3 press conference lessons from Cam Newton

The Carolina Panthers quarterback fumbled on the field and in his post-game interview with reporters. Here’s what you can learn from his mistakes.

Crybaby. Sore loser. Poor sport.

Cam Newton is likely none of those things, but his post-Super Bowl press conference left lingering doubts in the eyes of his fans and critics.

Newton’s curt, one-word responses to reporters’ questions and hasty retreat from the microphone have reversed the field of public opinion about the player and his character. Losing is no fun for anyone—much less a confident, personable and engaging athlete who truly believed his time had come.

When a lively athlete like Newton turns sullen, withdrawn and combative within a matter of hours, does he lose much more than the Super Bowl? Did Cam Newton’s defining moment in the spotlight forever paints him as a bitter, unsportsmanlike diva who can’t handle the disappointment of losing?

I won’t break down the reasons why Newton’s Carolina Panthers failed to win the championship—I’m far more familiar with the “Xs” and “Os” of PR strategy. So, here’s a look at how Newton could have still won hearts and minds even after losing on the field:

1. Stick to the playbook. In this case, there’s no artful way to say “we lost.” Newton’s misstep was turning too far away from the media persona he had created leading up to the game.

Nobody expected Newton to smile and crack jokes after losing the Super Bowl, but the timid, barely audible voice at the press conference wasn’t typical for the quarterback.

That created an opposite reaction from what was intended, calling even more attention to Newton and questioning whether he was demonstrating good leadership and sportsmanship for his team.

Newton would have done better to be true to his public persona—even in defeat—than change his behavior so drastically.

2. Use emotions for good, not ill. Empathy is a potent ingredient in an effective media strategy. Audience identification with negative emotions like sadness, fear and distrust can be powerful tools for changing public perception and opinion.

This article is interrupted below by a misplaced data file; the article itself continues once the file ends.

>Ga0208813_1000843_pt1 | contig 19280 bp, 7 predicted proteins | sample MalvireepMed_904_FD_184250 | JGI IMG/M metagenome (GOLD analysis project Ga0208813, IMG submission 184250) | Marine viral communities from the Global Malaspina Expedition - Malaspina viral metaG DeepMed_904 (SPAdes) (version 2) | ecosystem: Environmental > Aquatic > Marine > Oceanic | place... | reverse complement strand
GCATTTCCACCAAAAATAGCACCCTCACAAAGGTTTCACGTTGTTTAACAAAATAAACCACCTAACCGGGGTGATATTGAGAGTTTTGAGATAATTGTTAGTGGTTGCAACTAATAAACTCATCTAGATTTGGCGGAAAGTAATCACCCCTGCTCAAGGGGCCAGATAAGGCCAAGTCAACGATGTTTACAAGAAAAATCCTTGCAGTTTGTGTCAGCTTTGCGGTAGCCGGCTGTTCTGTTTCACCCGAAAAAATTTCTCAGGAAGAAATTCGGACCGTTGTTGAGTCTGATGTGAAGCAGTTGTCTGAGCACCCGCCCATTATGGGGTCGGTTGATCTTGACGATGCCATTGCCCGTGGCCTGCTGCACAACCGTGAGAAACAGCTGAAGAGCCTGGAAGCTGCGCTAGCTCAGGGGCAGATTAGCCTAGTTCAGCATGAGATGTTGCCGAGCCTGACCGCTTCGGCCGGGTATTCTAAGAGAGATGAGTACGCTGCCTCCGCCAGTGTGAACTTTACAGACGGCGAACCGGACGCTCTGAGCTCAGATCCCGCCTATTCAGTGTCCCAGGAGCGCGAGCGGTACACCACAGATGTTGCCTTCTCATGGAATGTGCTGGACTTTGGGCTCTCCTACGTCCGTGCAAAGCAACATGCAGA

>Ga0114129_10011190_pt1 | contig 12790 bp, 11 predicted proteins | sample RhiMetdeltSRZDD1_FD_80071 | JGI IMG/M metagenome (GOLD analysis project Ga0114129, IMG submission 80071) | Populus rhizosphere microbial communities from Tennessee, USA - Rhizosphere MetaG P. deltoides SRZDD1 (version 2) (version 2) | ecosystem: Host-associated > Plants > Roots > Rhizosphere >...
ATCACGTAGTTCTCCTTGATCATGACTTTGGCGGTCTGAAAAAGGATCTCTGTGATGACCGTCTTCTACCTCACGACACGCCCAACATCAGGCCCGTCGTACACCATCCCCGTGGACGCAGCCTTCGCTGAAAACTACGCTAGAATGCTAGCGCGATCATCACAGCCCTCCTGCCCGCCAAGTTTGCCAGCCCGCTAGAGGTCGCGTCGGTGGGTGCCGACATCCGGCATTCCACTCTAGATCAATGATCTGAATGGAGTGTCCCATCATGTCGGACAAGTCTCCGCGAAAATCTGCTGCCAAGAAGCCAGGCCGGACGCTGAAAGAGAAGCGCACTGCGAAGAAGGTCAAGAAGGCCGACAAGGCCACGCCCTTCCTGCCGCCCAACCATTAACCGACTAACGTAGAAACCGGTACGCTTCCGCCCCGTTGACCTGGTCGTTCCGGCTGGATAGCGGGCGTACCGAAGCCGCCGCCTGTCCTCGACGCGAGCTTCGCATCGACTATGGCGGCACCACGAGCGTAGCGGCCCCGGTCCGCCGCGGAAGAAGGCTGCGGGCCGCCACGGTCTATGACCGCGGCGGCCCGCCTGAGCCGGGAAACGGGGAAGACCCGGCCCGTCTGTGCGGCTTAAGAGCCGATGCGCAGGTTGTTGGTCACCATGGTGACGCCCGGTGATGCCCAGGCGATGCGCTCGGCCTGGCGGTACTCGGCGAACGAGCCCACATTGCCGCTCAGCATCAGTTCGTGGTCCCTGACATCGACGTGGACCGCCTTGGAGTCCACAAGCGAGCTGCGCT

Simultaneously, emotions like anger and frustration easily become amplified and misunderstood when communicated through mass media outlets. Overwhelming emotion of any kind (think Howard Dean’s infamous “I Have A Scream” speech that cost him the Democratic nomination for president in 2004) can be exaggerated when audiences watch.

It’s obvious that Newton was disappointed after losing, but he missed an opportunity to create empathy with those in the audience who had also experienced the pain of defeat.

3. Eliminate distractions. Much is being made of the pressroom setup as a possible reason for Newton’s frustrated behavior.

However, just as athletes must suit up and play during inclement weather or face hostile fans and noise in visiting stadiums, facing the reporters’ “firing line” is no different.

A spokesman must maintain focus and attention in all environments and situations, ensuring that messages are communicated consistently and effectively. Proper preparation in the form of key messages or talking points—prepared for both winning and losing scenarios—could have helped Newton maintain his composure.

RELATED: Join speechwriters for three U.S. presidents in our executive comms and speechwriters conference in Washington, D.C.

Perception is a powerful tool in defining public image. Newton’s persona leading up to the big game was one of brash ebullience, painting him as a competitor who relished the spotlight and loved playing—no matter the outcome.

His post-game press conference completely flipped that script, causing millions of fans to cast immediate doubts on Newton’s authenticity and reputation as a “good guy.”

Newton isn’t the only professional athlete who could benefit from media coaching. The glare of the spotlight can be harsh, and it burns more painfully when you’re on the losing end of the confetti cannon.

Keeping emotions in check, maintaining focus on public perception, and harnessing hurt feelings for empathy rather than scorn can help you win the war of public opinion—despite losing a critical battle on the playing field.

David Hlavac leads the business and industry practice group at Bellmont Partners, a Minneapolis-based, full-service communications agency.

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